Christmas came in early August for teachers at Lyman Hall Elementary School as they gathered in the media center Wednesday afternoon to pick up school supplies donated by residents of Village at Deaton Creek in South Hall.
As first-year teachers, Ashton McWhirter and Jessica Mobley were the first allowed to go through and selected the supplies they needed for their classroom. They were followed by teachers in their first year at Lyman Hall, then those who had moved to a different grade level and finally, the rest of the teachers were able to receive supplies.
“It means a lot because I don’t think people realize how much the cost adds up,” said McWhirter, who will teach fifth grade after student-teaching at Lyman Hall last year. “I have 18 kids in my class and some of them show up with nothing and I have to fill in that void with the things that they need. So, it’s so helpful to have this especially because I don’t get paid until the end of August. It’s so nice to have that extra support.”
Mobley, a special education teacher, called the gift from the school’s partners at Deaton Creek “absolutely wonderful.”
“I wasn’t even thinking about the things that I needed,” she said. “So I walked in and I saw glue sticks and scissors and finally it was like, ‘Oh my goodness! I don’t have any of this stuff. It was really, really nice to be supported by the community and have them bring that in to us.”
Joan Humphries, who has lived at Village at Deaton Creek for 11 years, is the facilitator for the partnership for the community which has about 1,250 homes. A retired elementary school principal, Humphries and other Deaton Creek residents brought school supplies and a check for $1,600 to the school, which she said was the largest gift the community has given to the school to date. She said the partnership now includes volunteers from the residential community, but the school supply drive was “how we started” the partnership eight years ago.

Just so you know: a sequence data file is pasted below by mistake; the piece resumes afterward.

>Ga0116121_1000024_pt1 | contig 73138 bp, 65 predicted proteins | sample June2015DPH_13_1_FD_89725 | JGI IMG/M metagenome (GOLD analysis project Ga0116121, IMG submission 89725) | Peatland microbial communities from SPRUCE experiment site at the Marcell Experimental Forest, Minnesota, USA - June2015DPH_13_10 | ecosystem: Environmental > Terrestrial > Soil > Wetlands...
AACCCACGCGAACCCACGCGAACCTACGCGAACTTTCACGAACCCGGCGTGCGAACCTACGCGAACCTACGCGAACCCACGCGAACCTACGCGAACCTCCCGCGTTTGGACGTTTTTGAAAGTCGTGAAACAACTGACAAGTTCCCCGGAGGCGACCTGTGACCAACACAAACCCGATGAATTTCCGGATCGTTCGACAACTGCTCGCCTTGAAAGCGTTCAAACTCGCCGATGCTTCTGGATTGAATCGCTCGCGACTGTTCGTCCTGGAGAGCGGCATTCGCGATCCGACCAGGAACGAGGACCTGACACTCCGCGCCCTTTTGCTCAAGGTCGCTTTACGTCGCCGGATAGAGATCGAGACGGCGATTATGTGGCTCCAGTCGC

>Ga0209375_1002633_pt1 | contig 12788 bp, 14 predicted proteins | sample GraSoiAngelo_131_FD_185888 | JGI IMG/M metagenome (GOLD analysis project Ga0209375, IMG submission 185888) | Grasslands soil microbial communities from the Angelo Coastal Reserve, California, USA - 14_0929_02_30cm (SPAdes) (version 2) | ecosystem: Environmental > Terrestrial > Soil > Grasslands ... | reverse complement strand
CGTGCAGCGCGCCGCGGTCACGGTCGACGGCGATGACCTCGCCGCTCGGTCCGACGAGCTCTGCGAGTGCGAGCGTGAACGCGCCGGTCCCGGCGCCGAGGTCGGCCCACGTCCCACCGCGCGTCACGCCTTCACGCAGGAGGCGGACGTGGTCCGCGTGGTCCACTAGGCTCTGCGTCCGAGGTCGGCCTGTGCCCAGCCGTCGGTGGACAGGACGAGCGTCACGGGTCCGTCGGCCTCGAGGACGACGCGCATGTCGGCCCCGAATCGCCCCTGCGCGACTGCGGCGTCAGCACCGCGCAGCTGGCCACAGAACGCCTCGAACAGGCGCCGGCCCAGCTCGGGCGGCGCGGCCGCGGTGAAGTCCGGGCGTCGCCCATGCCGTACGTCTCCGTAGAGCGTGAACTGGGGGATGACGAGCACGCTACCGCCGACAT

“At the time it had the highest poverty concentration, students who were below the poverty line, of any of the schools in the district and that presented a particular kind of challenge,” Humphries said. “Every year it’s grown. It’s all for supplies that they don’t have money in their budgets to do any other way. We encourage our community. They can go buy the supplies and bring them and there’s a list that they have to go by. Monetary donations are welcome and needed as well.”
She said the group that started the school supply drive began with 20 residents.
“It can only be described as a loosely organized group,” Humphries said. “We communicate by email and our community magazine which comes out monthly. This year, we have a daily electronic newsletter. Those of us who have trouble remembering things have many opportunities to remember that it’s time to collect the school supplies.”
Dolores Hutcheson, a paraprofessional at the school, has been the school’s liaison in the partnership.
“I love it,” Hutcheson said. “Our teachers in the past, they’ll say this is Christmas in July. They don’t get this at other times in the year. It helps the teachers so much because instead of them going out and buying stuff, these people just volunteer their money.”
Principal Robert Wilson, in his sixth year at Lyman Hall, said Deaton Creek residents have “really taken ownership of the partnership.”
“They bring school supplies and it helps our teachers and students because we’re a high poverty school,” he said. “They have volunteers who come weekly to help in our media center, help in our classrooms.”